On Wednesday, Mayor Jeff Krauss officially cut the ribbon to Bozeman's brand new water treatment facility in Sourdough Canyon. Then, the community took a tour to see how the state-of-the-art equipment processes Bozeman's drinking water.
The water treatment plant was designed and built to be more efficient and larger than Bozeman's previous Sourdough plant, which was built in the 1980s.
"The computer part is a lot more complex," explained Operations Foreman Eric Campbell. "In the old one, nothing was automated. We had to adjust chemicals. This one the computer will adjust the chemicals."
Campbell explained the $42 million facility processes 75 percent of the city's water, which comes from Hyalite Canyon.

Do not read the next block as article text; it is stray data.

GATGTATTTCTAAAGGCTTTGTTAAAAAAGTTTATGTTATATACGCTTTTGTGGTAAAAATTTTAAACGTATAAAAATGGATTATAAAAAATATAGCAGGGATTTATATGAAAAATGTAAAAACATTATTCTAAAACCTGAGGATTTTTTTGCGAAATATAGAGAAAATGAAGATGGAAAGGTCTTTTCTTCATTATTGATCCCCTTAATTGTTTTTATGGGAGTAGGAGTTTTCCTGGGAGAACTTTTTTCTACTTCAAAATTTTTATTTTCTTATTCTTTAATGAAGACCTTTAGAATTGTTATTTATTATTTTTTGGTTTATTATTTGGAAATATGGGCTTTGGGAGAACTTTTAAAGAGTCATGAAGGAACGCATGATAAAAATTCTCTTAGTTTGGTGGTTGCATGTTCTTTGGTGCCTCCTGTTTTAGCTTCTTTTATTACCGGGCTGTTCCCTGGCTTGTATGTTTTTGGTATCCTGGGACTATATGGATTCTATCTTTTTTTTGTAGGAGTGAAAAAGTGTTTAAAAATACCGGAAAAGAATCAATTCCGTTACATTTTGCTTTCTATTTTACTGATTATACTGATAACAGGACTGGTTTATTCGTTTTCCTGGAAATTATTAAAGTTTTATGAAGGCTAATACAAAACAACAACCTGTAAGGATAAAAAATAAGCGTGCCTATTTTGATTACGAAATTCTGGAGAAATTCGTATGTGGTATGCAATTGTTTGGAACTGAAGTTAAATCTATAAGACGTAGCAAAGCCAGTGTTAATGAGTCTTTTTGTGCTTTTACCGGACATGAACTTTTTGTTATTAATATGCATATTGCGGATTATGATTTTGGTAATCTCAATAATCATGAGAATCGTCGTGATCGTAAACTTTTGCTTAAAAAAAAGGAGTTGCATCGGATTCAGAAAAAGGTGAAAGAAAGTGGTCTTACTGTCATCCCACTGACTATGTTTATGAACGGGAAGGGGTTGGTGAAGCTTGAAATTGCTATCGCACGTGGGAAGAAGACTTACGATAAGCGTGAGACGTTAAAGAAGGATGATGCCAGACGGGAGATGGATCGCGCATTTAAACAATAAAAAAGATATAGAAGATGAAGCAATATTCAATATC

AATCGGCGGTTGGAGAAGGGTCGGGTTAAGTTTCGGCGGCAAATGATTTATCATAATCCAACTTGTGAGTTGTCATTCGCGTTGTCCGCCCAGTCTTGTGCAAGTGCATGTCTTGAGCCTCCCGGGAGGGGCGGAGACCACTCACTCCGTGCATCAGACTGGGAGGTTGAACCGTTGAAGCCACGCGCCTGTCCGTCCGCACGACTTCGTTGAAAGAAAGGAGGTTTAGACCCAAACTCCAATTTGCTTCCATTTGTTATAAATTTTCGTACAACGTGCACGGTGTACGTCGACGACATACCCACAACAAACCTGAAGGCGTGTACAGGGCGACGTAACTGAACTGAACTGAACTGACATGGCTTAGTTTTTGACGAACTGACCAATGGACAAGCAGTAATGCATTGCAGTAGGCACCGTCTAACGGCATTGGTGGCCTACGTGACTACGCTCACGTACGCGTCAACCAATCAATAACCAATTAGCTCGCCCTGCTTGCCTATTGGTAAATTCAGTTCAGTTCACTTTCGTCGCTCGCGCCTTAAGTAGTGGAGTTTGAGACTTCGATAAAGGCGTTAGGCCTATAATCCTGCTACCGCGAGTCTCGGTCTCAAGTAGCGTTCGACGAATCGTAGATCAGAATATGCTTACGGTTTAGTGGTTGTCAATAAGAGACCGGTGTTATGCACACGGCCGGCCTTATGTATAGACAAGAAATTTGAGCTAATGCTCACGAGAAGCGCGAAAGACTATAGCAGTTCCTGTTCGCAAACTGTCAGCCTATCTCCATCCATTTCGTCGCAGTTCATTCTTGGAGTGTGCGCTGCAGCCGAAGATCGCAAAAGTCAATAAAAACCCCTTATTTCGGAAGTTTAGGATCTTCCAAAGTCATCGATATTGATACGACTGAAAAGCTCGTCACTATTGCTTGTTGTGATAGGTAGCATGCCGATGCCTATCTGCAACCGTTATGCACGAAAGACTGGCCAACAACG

The facility has the ability to accommodate Bozeman's growing population. Right now, it can produce 22 million gallons of water per day, but has the capacity to grow to 36 million gallons as the need arises.
"It puts us in a position as the community continues to grow to handle a pretty substantial growth to the community," explained Bozeman City Manager Chris Kukulski.
Kukulski explained this facility will not only provide water to the growing number of residents, but also fuel Bozeman's future businesses.
"As we get more and more restaurants, businesses, breweries, distilleries, business that rely on quality water, it's critical that we're able to do if effectively," he said.
Kukulski said the infrastructure is crucial to the city's operations, and will benefit Bozeman for years to come.
"This was a wise investment for both current residents and for future residents of the city," he said.
The water treatment plant began operations in March.
The other 25 percent of the city's drinking water comes from Lyman Creek in the Bridgers.